Thursday, January 5, 2012

deep dish cardamom wild blueberry pie

Blueberries and cardamom are a match made in heaven. Really. I first started on this when I tossed some blueberries with cardamom and sugar as a topping for homemade frozen yogurt. Slam dunk. My next experiment? Blueberry cheesecake squares with cardamom. I fed these to our neighbours and by all accounts, the squares were a home run. I tried unsuccessfully to recreate them for the blog once, but somehow it failed.  I was a little blueberry-cardamomed out at this point, but lo and behold, nine months have passed and I find myself in Nova Scotia with the in-laws and the promise of jars upon jars of frozen wild blueberries, the desire to bake a pie and the need for a new idea. New vehicle for blueberry cardamom combination? PIE. Done.

I'd never made a blueberry pie before. I've really only made stone fruit or apple pies, which are much more difficult to screw up given how they break down when cooking. Blueberries introduce a whole world of juiciness which, when dealt with incorrectly, can ruin your pie. So I turned to the internet for advice and found a recipe for wild blueberry pie that called for tapioca as a thickener. How brilliant is that?! 15 minutes by car from the nearest grocery store, I asked my mother-in-law if she had any tapioca, fully expecting her to say no and that I would have to use flour. Well, she had it, so here we are.

The benefit of using tapioca versus cornstarch is simple: sometimes cornstarch can leave behind traces of flavour reminiscent of grade 5 magic mud experiments. It's subtle, but it's there. I really only use it in meringues or stirfry sauces with potent flavours. The tapioca worked fantastically well, but I decided that next time, I would reduce the tapioca to 4 tablespoons because it was a little thick. However, I later read that open or lattice top crusts aren't great for tapioca-thickened pies because they dry out a little too much, so instead I would recommend using a full pie top crust with air vents and keep to the 5 tablespoons of tapioca.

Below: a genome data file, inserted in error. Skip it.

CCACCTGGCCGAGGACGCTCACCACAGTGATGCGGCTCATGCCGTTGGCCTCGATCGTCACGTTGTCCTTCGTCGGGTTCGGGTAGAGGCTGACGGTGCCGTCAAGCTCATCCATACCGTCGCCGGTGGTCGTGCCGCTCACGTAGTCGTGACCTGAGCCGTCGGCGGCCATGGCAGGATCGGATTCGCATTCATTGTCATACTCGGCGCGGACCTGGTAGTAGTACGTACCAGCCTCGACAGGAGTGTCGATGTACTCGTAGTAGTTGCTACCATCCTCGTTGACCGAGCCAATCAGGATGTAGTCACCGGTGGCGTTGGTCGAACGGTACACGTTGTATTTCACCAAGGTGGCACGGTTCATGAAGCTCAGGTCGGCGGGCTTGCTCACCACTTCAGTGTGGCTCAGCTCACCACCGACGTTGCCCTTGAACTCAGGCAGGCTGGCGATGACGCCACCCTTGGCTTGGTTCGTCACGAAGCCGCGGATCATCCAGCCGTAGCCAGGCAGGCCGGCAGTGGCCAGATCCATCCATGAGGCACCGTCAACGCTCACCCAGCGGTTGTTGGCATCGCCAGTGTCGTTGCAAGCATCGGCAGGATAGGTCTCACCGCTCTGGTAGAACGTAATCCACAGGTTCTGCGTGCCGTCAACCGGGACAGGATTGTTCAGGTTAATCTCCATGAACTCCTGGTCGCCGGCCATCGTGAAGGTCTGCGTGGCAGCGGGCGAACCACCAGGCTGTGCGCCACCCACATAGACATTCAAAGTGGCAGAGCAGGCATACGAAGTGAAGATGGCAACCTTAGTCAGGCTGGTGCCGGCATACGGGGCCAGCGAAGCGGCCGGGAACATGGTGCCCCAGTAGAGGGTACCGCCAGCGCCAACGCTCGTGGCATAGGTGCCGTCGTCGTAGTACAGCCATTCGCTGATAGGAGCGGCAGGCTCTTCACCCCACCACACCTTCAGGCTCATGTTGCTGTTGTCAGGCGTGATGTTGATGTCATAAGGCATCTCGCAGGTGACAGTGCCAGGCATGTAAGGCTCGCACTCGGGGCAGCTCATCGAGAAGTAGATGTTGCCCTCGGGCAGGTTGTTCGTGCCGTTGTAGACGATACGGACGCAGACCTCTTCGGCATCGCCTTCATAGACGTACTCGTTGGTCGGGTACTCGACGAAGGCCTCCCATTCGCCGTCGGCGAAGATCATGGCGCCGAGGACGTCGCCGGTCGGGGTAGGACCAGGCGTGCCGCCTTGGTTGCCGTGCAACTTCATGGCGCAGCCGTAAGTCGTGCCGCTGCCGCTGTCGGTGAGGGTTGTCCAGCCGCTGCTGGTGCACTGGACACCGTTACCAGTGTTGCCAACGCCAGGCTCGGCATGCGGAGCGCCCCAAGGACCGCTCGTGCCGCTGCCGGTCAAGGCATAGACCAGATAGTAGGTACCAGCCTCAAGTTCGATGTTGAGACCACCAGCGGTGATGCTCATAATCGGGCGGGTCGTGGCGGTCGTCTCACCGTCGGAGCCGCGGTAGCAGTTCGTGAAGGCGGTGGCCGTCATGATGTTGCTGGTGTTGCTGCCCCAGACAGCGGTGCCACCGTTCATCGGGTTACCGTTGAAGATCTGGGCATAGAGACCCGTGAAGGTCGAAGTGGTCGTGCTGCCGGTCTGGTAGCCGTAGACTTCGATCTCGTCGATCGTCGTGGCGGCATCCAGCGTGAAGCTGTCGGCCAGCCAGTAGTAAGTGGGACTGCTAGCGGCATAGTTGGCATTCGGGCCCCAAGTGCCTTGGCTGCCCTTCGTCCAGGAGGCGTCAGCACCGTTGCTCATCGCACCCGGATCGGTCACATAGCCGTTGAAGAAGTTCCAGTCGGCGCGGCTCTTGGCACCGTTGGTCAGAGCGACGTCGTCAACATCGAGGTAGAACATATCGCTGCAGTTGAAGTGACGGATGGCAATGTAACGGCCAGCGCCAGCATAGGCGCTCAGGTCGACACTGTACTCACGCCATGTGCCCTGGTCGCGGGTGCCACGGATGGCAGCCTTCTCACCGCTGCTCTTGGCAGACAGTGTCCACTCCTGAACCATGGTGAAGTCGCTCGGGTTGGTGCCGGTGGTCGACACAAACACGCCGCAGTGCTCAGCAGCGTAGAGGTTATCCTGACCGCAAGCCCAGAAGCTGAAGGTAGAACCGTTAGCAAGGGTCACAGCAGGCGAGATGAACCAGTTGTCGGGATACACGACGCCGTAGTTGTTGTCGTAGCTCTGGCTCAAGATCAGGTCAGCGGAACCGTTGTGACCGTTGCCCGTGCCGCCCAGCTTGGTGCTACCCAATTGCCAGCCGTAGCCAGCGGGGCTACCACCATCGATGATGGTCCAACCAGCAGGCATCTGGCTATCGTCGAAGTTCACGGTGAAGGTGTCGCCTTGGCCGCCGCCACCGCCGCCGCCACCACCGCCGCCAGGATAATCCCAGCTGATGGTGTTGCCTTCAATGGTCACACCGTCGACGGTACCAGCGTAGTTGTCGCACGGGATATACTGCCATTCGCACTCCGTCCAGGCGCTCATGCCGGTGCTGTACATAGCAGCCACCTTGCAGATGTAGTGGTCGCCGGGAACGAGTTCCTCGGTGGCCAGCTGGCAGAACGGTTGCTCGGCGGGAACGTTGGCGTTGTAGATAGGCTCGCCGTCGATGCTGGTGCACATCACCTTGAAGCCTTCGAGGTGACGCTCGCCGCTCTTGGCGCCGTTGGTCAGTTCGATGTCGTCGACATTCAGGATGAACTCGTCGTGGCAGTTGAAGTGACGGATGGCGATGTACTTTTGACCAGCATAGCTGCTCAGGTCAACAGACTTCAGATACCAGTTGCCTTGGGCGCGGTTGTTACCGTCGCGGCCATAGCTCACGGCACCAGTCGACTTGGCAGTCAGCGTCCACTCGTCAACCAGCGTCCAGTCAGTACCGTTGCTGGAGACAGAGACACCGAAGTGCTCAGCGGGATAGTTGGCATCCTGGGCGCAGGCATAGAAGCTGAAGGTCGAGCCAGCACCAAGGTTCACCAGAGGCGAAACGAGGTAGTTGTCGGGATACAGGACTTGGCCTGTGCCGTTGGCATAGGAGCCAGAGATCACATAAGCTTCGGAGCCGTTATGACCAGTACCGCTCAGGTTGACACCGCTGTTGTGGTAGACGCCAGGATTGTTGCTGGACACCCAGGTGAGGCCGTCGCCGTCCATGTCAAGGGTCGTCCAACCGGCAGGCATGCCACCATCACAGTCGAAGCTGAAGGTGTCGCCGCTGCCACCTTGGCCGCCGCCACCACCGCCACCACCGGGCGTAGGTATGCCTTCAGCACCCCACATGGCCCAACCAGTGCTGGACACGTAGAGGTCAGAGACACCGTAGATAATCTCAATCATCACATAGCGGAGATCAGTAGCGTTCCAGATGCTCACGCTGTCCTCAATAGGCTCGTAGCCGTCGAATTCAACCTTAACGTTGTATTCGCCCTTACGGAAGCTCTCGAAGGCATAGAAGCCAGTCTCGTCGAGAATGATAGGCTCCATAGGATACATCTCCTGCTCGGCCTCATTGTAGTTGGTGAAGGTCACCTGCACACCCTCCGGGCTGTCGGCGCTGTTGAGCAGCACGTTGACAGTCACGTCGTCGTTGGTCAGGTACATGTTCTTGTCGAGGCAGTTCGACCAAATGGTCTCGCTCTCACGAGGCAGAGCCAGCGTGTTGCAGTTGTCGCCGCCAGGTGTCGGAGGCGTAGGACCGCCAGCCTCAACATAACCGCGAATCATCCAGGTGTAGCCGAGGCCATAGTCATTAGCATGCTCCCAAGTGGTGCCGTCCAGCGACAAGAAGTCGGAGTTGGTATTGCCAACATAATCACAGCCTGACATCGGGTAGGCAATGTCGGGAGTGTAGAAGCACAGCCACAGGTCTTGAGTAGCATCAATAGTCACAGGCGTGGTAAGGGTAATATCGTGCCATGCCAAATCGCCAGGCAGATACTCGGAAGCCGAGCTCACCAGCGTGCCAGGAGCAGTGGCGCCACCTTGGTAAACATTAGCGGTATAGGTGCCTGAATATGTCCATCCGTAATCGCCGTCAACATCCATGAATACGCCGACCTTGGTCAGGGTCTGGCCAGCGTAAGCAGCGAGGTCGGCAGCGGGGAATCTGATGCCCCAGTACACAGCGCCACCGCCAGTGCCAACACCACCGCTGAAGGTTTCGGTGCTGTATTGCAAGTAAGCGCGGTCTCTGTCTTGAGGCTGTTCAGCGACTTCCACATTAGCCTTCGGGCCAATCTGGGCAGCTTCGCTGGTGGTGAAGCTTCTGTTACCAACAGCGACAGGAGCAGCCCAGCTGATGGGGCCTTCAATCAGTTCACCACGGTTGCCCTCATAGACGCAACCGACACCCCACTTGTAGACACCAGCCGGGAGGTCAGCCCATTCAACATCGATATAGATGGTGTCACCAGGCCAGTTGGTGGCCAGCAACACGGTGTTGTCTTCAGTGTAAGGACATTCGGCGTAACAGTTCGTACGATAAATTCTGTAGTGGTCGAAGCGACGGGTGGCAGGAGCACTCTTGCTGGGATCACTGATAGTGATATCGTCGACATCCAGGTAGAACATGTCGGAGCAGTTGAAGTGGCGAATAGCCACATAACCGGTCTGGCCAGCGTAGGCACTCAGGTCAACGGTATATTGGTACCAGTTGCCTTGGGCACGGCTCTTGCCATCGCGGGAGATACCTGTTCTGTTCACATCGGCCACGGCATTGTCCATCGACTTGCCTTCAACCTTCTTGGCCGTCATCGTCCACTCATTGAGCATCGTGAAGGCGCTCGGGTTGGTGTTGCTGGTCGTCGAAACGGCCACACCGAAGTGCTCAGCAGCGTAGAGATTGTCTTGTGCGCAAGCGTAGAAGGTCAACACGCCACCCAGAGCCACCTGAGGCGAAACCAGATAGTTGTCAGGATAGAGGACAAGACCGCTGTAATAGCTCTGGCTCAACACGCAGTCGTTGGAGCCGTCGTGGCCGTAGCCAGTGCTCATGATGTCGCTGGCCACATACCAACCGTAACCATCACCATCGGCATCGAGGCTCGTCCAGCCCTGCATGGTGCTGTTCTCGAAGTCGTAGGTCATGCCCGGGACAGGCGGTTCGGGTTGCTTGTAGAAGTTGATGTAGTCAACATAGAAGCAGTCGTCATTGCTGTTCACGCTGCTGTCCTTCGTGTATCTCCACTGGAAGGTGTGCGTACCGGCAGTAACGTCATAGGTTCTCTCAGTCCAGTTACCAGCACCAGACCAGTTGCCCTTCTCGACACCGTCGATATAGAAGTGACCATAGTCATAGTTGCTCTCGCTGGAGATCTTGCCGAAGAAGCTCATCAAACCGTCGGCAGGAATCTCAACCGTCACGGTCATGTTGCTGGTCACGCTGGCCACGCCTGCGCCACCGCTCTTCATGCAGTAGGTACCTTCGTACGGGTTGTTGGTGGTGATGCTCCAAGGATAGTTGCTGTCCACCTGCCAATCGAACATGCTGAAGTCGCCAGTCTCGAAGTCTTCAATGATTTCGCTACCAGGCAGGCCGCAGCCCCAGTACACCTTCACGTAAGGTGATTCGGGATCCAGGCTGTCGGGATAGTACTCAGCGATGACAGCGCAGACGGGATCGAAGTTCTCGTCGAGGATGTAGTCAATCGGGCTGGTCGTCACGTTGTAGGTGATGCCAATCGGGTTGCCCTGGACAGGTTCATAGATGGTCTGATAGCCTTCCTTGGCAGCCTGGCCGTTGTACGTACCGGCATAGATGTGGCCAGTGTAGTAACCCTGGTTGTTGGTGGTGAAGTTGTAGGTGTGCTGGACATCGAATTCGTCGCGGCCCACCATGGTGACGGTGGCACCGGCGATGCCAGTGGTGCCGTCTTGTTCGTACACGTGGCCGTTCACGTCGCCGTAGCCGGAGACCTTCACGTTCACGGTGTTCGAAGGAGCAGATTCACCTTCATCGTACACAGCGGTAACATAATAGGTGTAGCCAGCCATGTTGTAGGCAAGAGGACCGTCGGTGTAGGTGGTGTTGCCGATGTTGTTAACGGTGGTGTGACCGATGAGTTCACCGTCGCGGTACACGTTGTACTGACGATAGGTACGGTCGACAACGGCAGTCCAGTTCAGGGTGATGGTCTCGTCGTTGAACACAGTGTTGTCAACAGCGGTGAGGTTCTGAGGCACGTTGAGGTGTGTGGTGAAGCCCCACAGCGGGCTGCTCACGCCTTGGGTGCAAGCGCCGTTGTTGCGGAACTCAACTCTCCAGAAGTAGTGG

deep dish cardamom wild blueberry pie

Adapted from Ina Garten's Barefoot Contessa Family Style

3/4 cup unsalted butter, frozen and grated on a cheese grater
1/3 cup shortening, very cold and grated on a cheese grater (I used more unsalted butter for this)
1/2 teaspoon salt
1 tablespoon granulated sugar
roughly 1/2 cup ice water, plus a sprinkle or two more if necessary
1 egg, beaten mixed with 1 tablespoon water for the egg wash, and more granulated sugar for sprinkling

Adapted from

1/4 cup granulated sugar
1 teaspoon ground cardamom
5 tablespoons quick-cooking tapioca
6 cups wild blueberries
1 teaspoon lemon juice
1 tablespoon unsalted butter, cut into small cubes
  • crust: In a medium bowl, mix together flour, salt and sugar. Add the grated butter and shortening. Work with your hands until it resembles coarse meal. Gradually add the ice water, working with your hands until a dough forms. Divide the dough in half and form into 2 disks. Chill for at least 30 minutes.
  • Preheat oven. See note below.
  • On a lightly floured surface, roll out one disk to a thickness of 1/8 of an inch. Turn it as you go to ensure it isn't sticking. Gently place it into a 9 or 10 inch deep dish pie plate. Push with care along the bottom edge of the plate to make sure it's resting snugly against it. Don't stretch the dough, you should have lots of slack!
  • Roll out your second disk to the same thickness. See the note above regarding the lattice top. After filling your pie, gently place the top crust over it, trim the overhang and crimp the crust. Cut in a couple of air vents.
  • Brush with the egg wash and sprinkle with sugar and bake. See note below about baking temperature and times.
  • Filling: In a large bowl, combine sugar, cardamom and quick-cooking tapioca. Mix well. Add the blueberries and lemon juice. Toss until everything is relatively evenly distributed (it won't be perfect). Pour the filling into the bottom crust and dot with 1 tablespoon of butter.
  • Note re: baking temperature and time - The original recipe for this pie calls for it to be baked at 425ºF for the first 30 minutes and 375ºF for a further 45 to 50 minutes, with the crust edge covered in foil for the second part to prevent burning. My mother-in-law's oven is even crazier than mine, so we baked the pie for 400ºF for 45 minutes, covered the edge of the crust with foil and let it go for a further 30 minutes at 375ºF until it was really bubbling up at the sides. Yeah... I thought I was baking it at 375ºF then 350ºF, but her oven runs 25ºF hot too, just like mine! Sooo... confusion. You people know your ovens, whatever works.
  • Let the pie rest for at least 2 hours before eating - I could be wrong but I think the tapioca is still doing its job after the pie comes out of the oven!

No comments:

Post a Comment